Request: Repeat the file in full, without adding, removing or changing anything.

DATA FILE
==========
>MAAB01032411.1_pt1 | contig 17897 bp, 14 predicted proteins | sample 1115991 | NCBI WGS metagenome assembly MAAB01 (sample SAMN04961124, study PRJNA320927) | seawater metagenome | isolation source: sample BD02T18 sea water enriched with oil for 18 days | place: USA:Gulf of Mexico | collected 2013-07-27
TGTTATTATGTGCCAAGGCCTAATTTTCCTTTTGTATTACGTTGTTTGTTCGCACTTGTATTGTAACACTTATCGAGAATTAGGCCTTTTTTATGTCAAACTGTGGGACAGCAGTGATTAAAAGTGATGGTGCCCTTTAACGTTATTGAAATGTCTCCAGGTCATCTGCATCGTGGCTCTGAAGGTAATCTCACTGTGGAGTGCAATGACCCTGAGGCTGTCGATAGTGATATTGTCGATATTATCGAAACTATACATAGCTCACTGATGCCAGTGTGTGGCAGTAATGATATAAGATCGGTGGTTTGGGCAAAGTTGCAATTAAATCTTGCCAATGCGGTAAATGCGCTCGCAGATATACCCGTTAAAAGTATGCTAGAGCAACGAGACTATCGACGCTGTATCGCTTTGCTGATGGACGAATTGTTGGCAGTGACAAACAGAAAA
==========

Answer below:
>MAAB01032411.1_pt1 | contig 17897 bp, 14 predicted proteins | sample 1115991 | NCBI WGS metagenome assembly MAAB01 (sample SAMN04961124, study PRJNA320927) | seawater metagenome | isolation source: sample BD02T18 sea water enriched with oil for 18 days | place: USA:Gulf of Mexico | collected 2013-07-27
TGTTATTATGTGCCAAGGCCTAATTTTCCTTTTGTATTACGTTGTTTGTTCGCACTTGTATTGTAACACTTATCGAGAATTAGGCCTTTTTTATGTCAAACTGTGGGACAGCAGTGATTAAAAGTGATGGTGCCCTTTAACGTTATTGAAATGTCTCCAGGTCATCTGCATCGTGGCTCTGAAGGTAATCTCACTGTGGAGTGCAATGACCCTGAGGCTGTCGATAGTGATATTGTCGATATTATCGAAACTATACATAGCTCACTGATGCCAGTGTGTGGCAGTAATGATATAAGATCGGTGGTTTGGGCAAAGTTGCAATTAAATCTTGCCAATGCGGTAAATGCGCTCGCAGATATACCCGTTAAAAGTATGCTAGAGCAACGAGACTATCGACGCTGTATCGCTTTGCTGATGGACGAATTGTTGGCAGTGACAAACAGAAAA